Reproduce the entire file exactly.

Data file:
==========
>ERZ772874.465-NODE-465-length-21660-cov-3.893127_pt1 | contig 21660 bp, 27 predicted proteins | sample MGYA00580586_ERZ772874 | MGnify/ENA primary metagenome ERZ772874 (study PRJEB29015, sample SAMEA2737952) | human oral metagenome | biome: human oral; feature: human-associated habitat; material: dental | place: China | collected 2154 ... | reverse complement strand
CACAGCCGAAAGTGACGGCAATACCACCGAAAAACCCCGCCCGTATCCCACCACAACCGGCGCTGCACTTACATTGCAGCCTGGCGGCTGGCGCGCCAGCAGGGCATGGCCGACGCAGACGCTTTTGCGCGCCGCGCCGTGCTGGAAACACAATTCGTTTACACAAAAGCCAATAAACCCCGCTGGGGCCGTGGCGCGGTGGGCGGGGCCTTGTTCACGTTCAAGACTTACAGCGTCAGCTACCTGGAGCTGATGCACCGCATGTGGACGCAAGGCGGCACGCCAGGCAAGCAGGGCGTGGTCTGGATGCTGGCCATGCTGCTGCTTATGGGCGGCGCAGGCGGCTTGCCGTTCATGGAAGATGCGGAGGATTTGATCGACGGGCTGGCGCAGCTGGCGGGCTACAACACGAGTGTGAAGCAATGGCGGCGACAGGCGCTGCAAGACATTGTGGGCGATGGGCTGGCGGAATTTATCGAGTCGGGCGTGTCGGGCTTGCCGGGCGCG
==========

>ERZ772874.465-NODE-465-length-21660-cov-3.893127_pt1 | contig 21660 bp, 27 predicted proteins | sample MGYA00580586_ERZ772874 | MGnify/ENA primary metagenome ERZ772874 (study PRJEB29015, sample SAMEA2737952) | human oral metagenome | biome: human oral; feature: human-associated habitat; material: dental | place: China | collected 2154 ... | reverse complement strand
CACAGCCGAAAGTGACGGCAATACCACCGAAAAACCCCGCCCGTATCCCACCACAACCGGCGCTGCACTTACATTGCAGCCTGGCGGCTGGCGCGCCAGCAGGGCATGGCCGACGCAGACGCTTTTGCGCGCCGCGCCGTGCTGGAAACACAATTCGTTTACACAAAAGCCAATAAACCCCGCTGGGGCCGTGGCGCGGTGGGCGGGGCCTTGTTCACGTTCAAGACTTACAGCGTCAGCTACCTGGAGCTGATGCACCGCATGTGGACGCAAGGCGGCACGCCAGGCAAGCAGGGCGTGGTCTGGATGCTGGCCATGCTGCTGCTTATGGGCGGCGCAGGCGGCTTGCCGTTCATGGAAGATGCGGAGGATTTGATCGACGGGCTGGCGCAGCTGGCGGGCTACAACACGAGTGTGAAGCAATGGCGGCGACAGGCGCTGCAAGACATTGTGGGCGATGGGCTGGCGGAATTTATCGAGTCGGGCGTGTCGGGCTTGCCGGGCGCG